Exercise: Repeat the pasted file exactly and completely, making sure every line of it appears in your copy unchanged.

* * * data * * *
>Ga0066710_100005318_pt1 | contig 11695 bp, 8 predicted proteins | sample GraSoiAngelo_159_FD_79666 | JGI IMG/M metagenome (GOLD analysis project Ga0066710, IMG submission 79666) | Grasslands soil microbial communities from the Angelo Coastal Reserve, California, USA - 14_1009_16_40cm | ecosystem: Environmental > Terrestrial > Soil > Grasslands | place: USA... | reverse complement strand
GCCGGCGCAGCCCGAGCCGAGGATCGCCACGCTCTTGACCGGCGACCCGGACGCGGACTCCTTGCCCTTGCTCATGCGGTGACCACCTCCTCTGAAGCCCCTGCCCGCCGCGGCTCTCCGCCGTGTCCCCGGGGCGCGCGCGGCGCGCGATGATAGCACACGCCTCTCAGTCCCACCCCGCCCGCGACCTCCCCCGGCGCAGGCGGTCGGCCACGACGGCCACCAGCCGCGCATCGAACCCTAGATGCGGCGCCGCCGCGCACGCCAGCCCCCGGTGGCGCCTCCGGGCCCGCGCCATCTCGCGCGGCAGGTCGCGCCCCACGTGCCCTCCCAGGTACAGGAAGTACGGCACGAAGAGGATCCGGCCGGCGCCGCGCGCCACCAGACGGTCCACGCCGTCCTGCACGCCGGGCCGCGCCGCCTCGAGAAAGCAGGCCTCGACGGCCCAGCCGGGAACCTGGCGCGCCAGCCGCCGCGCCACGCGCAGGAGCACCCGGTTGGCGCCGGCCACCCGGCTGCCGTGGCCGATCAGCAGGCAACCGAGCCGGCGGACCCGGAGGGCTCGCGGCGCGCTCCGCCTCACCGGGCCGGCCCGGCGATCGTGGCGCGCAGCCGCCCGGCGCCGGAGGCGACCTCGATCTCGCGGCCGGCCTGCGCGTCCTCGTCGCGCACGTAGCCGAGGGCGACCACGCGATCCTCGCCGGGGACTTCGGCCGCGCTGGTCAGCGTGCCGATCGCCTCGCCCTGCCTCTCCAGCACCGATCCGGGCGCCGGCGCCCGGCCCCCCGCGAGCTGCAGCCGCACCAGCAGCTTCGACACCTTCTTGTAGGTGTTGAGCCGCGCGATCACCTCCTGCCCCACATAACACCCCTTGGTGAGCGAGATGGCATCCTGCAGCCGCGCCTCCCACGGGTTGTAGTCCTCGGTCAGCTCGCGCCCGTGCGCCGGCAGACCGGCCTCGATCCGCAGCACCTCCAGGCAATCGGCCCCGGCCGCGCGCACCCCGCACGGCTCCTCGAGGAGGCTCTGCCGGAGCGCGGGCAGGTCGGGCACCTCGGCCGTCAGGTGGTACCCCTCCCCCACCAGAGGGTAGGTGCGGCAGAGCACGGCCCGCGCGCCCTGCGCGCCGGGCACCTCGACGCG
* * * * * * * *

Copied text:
>Ga0066710_100005318_pt1 | contig 11695 bp, 8 predicted proteins | sample GraSoiAngelo_159_FD_79666 | JGI IMG/M metagenome (GOLD analysis project Ga0066710, IMG submission 79666) | Grasslands soil microbial communities from the Angelo Coastal Reserve, California, USA - 14_1009_16_40cm | ecosystem: Environmental > Terrestrial > Soil > Grasslands | place: USA... | reverse complement strand
GCCGGCGCAGCCCGAGCCGAGGATCGCCACGCTCTTGACCGGCGACCCGGACGCGGACTCCTTGCCCTTGCTCATGCGGTGACCACCTCCTCTGAAGCCCCTGCCCGCCGCGGCTCTCCGCCGTGTCCCCGGGGCGCGCGCGGCGCGCGATGATAGCACACGCCTCTCAGTCCCACCCCGCCCGCGACCTCCCCCGGCGCAGGCGGTCGGCCACGACGGCCACCAGCCGCGCATCGAACCCTAGATGCGGCGCCGCCGCGCACGCCAGCCCCCGGTGGCGCCTCCGGGCCCGCGCCATCTCGCGCGGCAGGTCGCGCCCCACGTGCCCTCCCAGGTACAGGAAGTACGGCACGAAGAGGATCCGGCCGGCGCCGCGCGCCACCAGACGGTCCACGCCGTCCTGCACGCCGGGCCGCGCCGCCTCGAGAAAGCAGGCCTCGACGGCCCAGCCGGGAACCTGGCGCGCCAGCCGCCGCGCCACGCGCAGGAGCACCCGGTTGGCGCCGGCCACCCGGCTGCCGTGGCCGATCAGCAGGCAACCGAGCCGGCGGACCCGGAGGGCTCGCGGCGCGCTCCGCCTCACCGGGCCGGCCCGGCGATCGTGGCGCGCAGCCGCCCGGCGCCGGAGGCGACCTCGATCTCGCGGCCGGCCTGCGCGTCCTCGTCGCGCACGTAGCCGAGGGCGACCACGCGATCCTCGCCGGGGACTTCGGCCGCGCTGGTCAGCGTGCCGATCGCCTCGCCCTGCCTCTCCAGCACCGATCCGGGCGCCGGCGCCCGGCCCCCCGCGAGCTGCAGCCGCACCAGCAGCTTCGACACCTTCTTGTAGGTGTTGAGCCGCGCGATCACCTCCTGCCCCACATAACACCCCTTGGTGAGCGAGATGGCATCCTGCAGCCGCGCCTCCCACGGGTTGTAGTCCTCGGTCAGCTCGCGCCCGTGCGCCGGCAGACCGGCCTCGATCCGCAGCACCTCCAGGCAATCGGCCCCGGCCGCGCGCACCCCGCACGGCTCCTCGAGGAGGCTCTGCCGGAGCGCGGGCAGGTCGGGCACCTCGGCCGTCAGGTGGTACCCCTCCCCCACCAGAGGGTAGGTGCGGCAGAGCACGGCCCGCGCGCCCTGCGCGCCGGGCACCTCGACGCG